Just like in most Native American cultures, Leslie Marmon Silko’s “Ceremony” explores storytelling as a vital spiritual component.
Storytelling is an efficient method of connecting the present and the past, providing moral guidance with respect to life, and a reliable source of entertainment (Silko 305). The author delineates the impact of narrating in his locale and weaves the segments of the customary craft of narrating in Native America to give an exciting and fascinating contemporary epic that trains and instructs the target audiences about the most ideal approaches to recuperate the feeble world.
The poem narratives are exceptionally interspersed through Tayo’s war return episodes and the dedication to build a new ceremony. The specific lessons featured in the narratives examines how Tayo continues to search for healing and helps the audience to analyze the various epics that guides the education system, the spiritual life, and the day to day actions amongst the local communities featured in Silko’s narrative (305). The author points out the old narratives using the broken lines that mimic wise words of poetry compared to the prose that comprises most parts of the literary work. Silko also looks beyond the chronological storytelling in the poem-stories and succeeds to weave the various epics together and still provides a brief overview of how each narrative connects or influences one another.
An interesting story should demonstrate the narrator’s ability to communicate something both metaphorically and literary. Metaphorical communication is evident when a community decides to align with and act as per the ideas provided in a specific narrative. Literal communication is evident in the epic of a Native American witch who brings whites into existence (306). The storyteller must also take the time to select the ideal words to be used in the epic to boost the spiritual healing element. Silko succeeds to demonstrate the intensity of his stories by expertly and deliberately using the narratives of several distinct Native American communities.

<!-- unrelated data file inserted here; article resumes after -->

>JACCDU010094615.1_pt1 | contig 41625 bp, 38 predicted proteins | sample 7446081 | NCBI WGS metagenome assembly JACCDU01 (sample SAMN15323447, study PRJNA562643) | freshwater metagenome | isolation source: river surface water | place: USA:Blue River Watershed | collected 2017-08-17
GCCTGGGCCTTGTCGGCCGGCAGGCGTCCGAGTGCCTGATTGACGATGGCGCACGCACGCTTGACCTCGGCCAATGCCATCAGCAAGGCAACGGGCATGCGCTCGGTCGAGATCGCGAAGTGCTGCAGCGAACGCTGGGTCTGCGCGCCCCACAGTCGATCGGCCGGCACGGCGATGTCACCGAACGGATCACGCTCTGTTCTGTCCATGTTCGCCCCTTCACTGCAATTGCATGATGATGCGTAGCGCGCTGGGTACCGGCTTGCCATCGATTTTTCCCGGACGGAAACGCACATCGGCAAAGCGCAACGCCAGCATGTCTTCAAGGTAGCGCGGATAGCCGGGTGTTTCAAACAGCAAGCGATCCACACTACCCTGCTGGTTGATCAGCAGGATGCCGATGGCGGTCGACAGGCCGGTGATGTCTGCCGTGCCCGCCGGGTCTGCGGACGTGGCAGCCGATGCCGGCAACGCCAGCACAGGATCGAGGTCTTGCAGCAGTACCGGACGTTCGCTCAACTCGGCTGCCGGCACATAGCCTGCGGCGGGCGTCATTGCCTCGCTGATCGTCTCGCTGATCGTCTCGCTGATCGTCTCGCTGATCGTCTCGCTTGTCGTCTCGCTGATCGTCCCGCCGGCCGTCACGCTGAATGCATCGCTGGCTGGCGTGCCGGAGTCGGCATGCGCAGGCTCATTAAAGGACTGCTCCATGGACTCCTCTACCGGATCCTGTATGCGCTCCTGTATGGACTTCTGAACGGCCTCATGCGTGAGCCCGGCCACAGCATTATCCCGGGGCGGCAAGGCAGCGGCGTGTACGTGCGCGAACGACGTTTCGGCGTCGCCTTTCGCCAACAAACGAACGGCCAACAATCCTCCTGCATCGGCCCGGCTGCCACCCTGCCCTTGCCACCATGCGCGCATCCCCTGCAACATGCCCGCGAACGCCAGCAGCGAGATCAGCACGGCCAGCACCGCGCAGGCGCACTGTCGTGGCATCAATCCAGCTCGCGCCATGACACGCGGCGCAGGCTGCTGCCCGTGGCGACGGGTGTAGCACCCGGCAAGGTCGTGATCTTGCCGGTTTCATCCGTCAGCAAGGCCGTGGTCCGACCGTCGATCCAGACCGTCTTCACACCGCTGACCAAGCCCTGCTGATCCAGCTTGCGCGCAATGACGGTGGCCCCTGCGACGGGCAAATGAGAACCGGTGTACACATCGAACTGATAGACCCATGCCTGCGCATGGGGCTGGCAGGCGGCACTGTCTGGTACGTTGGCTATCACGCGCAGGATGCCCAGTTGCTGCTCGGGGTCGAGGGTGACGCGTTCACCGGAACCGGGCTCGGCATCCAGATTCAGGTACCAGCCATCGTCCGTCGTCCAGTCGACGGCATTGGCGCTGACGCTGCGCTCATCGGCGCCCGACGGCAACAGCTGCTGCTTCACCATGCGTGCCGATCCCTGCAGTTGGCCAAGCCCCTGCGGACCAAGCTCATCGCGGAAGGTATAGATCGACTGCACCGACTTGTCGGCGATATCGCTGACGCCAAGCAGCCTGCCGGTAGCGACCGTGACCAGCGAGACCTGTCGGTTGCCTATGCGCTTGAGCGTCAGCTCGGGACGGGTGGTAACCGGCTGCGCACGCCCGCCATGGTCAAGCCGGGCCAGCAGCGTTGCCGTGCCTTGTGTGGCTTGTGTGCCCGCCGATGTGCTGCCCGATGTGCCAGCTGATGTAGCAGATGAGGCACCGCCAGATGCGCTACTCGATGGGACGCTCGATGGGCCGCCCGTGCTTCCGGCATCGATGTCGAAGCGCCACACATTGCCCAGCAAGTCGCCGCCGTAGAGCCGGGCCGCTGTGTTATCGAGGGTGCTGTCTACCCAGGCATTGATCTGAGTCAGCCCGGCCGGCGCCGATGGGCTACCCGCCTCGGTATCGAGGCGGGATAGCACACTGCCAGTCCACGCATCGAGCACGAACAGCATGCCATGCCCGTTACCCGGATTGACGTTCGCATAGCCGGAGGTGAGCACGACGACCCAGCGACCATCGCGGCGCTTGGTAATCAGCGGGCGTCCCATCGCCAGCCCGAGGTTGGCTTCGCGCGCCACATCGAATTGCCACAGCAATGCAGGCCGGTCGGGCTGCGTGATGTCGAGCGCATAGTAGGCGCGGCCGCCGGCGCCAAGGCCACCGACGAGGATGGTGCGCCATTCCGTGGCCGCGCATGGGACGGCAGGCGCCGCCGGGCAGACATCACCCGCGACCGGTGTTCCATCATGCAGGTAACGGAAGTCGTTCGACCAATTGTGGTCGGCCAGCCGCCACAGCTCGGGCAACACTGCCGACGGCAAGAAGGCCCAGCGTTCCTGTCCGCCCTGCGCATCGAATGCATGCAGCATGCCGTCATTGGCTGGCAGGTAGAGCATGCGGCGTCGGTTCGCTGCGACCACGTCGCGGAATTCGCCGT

The “Ceremony” is a very important and influential narrative in the storytelling tradition in Native America. As the main protagonist and the narrator of his personal narrative, Tayo draws remarkable inspiration and comfort from the past thrilling and educative stories in Native America. The Navajo medicine man, Betonie shares stories that illustrate the path Tayo takes to reconcile with his unfortunate past and his quest to build a new and a promising future (306). Another epic about Hummingbird and Fly’s trials to terminate the drought reflects the journey taken by Tayo to heal his spiritual drought. Additionally, words from the traditional poem-narratives are shared by a section of other characters in strategic prose moment but only when Tayo is in direr need of new strength.
Silko succeeds in making Tayo an integral component of the exceptional storytelling cosmology that provides him with renewed strength (307). In the entire narrative, Tayo is presented as a form of living narrative, which passes the storytelling tradition but still manages to add the modern-day dilemmas and situations. Tayo’s epic as documented in the “Ceremony” functions as a guide for other storytellers in Native America who wishes to achieve similar objectives in the future. Tayo strived to strike a balance in life by first listening to the stories and learning how to live a blameless life by respecting different cultures and the Earth. In essence, storytelling in Silko’s novel refers to both the ancient storytelling tradition in Native America and the typical process of storytelling.
Work Cited Silko, Leslie Marmon. "Ceremony (1977)." American Religious History, 2002, pp. 305-307.
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